Camp Cherokee honored with book that celebrates memories

From staff reportsJune 27, 2013 

As campers flock to Camp Cherokee for another summer, author Lee Miller has released a tribute to the camp and its campers’ memories of summers spent at the Kings Mountain State Park site.

As Camp Cherokee moves into another summer, author Lee Miller has released a tribute to the camp and its campers’ memories of summers spent at the Kings Mountain State Park site.

The four-color, coffee-table-style book “Legends of Camp Cherokee” captures the camp's spirit through hundreds of photos and memories dating back to the camp's opening.

“The campers who came were rich and poor and they were all treated the same,” Miller said. “They learned so many life skills. Some even met their future spouses.”

Camp Cherokee has been a summer retreat for generations of boys and girls, ages 6 to 14, since 1945. As the camp heads into its 68th summer, its goal continues to be simple – “helping everyone reach their potential by building self-esteem, friendships and character in a safe environment.”

The book is broken up into sections about camp directors, sites around the camp such as the mess hall, waterfront, cabins and the athletic field. It includes song lyrics, poems, tales of the “Do-do-dilly-whopper” bird creature, reunion memories and a final chapter on “friends for a lifetime.”

Dr. Rene Herlong, a former camper who will mark his 36th year on the camp staff, said Camp Cherokee helped shape him into the person he is today.

“Camp taught me that the greatest joy in life comes from helping others to find joy,” the camp doctor said. “It taught me how to lead. It taught me how to teach. It taught me how to speak publicly.”

Frank “Moe” Bell served as camp director from 1977 to 1988. Bell has been at opening day to greet campers and parents 210 different Sundays from 1965 to the present and now serves as CEO of the Upper Palmetto YMCA.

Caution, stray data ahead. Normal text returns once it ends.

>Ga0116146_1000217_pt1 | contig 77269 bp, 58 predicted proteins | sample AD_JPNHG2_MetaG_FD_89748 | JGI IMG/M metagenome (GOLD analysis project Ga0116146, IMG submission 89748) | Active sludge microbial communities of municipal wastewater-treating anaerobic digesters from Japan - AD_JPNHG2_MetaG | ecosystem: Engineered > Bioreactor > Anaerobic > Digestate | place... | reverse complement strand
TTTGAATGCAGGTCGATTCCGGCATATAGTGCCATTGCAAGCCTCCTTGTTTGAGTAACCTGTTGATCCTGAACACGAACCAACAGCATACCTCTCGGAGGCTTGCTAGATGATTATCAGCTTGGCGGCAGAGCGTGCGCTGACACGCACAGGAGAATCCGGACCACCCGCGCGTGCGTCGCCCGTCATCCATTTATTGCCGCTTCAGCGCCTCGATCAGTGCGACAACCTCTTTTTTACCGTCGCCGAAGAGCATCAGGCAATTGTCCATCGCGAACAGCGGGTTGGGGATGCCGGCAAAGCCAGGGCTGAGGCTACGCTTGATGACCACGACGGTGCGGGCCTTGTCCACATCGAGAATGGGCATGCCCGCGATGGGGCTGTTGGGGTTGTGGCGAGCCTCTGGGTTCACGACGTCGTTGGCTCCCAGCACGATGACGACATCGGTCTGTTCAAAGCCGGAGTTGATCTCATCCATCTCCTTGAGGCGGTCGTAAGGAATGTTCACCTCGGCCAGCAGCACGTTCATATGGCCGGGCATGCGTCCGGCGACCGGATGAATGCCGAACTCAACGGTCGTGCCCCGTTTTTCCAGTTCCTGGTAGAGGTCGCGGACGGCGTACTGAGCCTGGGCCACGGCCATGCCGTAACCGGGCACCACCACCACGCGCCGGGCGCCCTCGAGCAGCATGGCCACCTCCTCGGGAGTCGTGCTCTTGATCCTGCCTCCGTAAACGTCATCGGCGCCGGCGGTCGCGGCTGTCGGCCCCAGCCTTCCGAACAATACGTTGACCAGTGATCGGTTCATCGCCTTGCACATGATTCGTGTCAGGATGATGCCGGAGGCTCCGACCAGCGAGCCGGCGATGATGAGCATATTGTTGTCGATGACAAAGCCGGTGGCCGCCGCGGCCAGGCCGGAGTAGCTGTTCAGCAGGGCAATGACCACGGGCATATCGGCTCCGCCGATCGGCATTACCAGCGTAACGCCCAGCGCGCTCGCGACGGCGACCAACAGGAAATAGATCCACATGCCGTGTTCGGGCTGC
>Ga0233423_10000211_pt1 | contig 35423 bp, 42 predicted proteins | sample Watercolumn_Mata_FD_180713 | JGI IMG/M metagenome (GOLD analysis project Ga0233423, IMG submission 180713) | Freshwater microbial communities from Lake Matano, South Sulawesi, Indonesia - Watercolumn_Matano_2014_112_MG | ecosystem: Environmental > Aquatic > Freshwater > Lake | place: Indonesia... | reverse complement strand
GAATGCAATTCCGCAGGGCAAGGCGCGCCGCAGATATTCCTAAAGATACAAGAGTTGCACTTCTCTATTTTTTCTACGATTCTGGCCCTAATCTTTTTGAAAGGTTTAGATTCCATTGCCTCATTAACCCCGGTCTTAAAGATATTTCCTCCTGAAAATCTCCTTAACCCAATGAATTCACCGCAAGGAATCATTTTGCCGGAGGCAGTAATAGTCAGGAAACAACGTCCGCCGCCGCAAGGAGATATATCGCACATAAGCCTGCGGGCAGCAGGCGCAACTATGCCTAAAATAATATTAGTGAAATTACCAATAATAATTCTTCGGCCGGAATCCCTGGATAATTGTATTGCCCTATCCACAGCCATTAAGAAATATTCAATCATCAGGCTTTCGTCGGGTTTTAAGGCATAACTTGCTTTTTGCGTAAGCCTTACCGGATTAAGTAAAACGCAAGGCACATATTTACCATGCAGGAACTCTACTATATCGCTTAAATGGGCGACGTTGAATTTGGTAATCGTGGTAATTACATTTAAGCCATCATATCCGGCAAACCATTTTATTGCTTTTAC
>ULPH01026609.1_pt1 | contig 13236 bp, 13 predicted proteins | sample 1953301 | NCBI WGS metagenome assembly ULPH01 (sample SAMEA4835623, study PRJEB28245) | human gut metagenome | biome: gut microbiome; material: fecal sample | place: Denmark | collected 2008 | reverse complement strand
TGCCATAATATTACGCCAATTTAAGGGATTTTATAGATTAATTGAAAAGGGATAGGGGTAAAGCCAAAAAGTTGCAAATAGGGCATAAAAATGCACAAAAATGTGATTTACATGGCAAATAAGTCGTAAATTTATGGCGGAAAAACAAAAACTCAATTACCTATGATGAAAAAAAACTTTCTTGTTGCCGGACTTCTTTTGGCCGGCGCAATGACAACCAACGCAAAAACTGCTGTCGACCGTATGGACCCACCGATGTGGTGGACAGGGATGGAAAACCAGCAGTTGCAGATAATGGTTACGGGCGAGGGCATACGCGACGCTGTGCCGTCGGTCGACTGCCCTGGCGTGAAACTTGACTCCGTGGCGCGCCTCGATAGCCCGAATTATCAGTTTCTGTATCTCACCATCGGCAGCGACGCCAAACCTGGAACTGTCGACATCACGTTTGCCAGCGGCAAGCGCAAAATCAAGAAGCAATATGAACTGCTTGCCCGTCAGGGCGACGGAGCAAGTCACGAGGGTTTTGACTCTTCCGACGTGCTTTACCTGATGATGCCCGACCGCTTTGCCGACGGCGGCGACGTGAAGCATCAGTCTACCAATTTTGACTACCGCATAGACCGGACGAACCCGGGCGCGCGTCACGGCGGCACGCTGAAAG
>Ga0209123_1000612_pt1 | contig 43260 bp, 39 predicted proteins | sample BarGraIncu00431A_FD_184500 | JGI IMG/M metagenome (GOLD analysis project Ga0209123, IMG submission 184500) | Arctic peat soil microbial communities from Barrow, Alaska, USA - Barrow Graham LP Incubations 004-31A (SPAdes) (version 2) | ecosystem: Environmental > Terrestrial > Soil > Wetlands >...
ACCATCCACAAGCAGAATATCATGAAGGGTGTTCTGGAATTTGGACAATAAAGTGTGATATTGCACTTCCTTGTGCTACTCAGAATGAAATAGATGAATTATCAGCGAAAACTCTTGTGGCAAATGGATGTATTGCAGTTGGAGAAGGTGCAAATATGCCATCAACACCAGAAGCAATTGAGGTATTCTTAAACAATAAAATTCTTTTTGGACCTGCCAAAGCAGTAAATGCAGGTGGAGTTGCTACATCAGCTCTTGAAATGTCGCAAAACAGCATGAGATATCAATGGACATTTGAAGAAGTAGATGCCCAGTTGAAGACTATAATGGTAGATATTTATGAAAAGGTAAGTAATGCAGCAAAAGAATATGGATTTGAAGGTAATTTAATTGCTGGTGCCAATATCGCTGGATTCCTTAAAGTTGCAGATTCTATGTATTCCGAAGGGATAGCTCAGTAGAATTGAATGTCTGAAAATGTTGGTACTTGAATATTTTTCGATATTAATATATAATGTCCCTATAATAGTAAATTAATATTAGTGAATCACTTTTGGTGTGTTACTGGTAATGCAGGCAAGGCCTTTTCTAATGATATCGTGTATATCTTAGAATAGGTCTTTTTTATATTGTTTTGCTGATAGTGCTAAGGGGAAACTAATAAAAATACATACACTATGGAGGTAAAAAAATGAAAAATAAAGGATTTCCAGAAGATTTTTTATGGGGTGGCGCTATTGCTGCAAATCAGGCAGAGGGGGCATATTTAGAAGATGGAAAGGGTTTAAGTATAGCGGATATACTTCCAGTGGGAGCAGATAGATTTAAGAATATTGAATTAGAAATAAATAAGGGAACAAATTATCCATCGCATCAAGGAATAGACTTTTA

“All of our children were campers and CITS and most have become counselors and members of the Upper Staff,” Bell said. “Camp Cherokee is truly a special place and our family has been blessed to be a part of it.”

Past and present Camp Cherokee directors decided unanimously to dedicate “Legends of Camp Cherokee” to a man who helps keep the camp flourishing, Robert M. Hope.

“He epitomizes what the camp is all about,” said Miller, adjunct faculty member in Winthrop University’s Department of Sociology and Anthropology.

Hope lost his 9-year-old son, Butch, in 1963. Hope directed the camp from 1965 to 1974 and then supervised it once he became the YMCA's executive director. The early years at the camp were tough, Hope recalled, because more government regulations were required.

Instead of shutting down the camp, Hope dug in to make the experience count for the hundreds of kids who spend a week of their summers soaking up the sun.

After the loss of his son, he embraced his mission to provide an experience to all children that would allow them to develop their God-given talents. Hope remains a fixture around Rock Hill and at the camp.

“Robert's enthusiasm for camp inspired others to put more effort into camp and it flourished,” Miller wrote in the book’s introduction. Hope and his staff's theme of “There are no losers at Camp Cherokee” gave the national YMCA office an idea for its own slogan: “Every kid's a winner.”

“Legends of Camp Cherokee” is available for $35 by calling the Upper Piedmont YMCA regional office at 803-329-9622 or Amy Counterman at 803-329-9622. All proceeds will go to camp operations.

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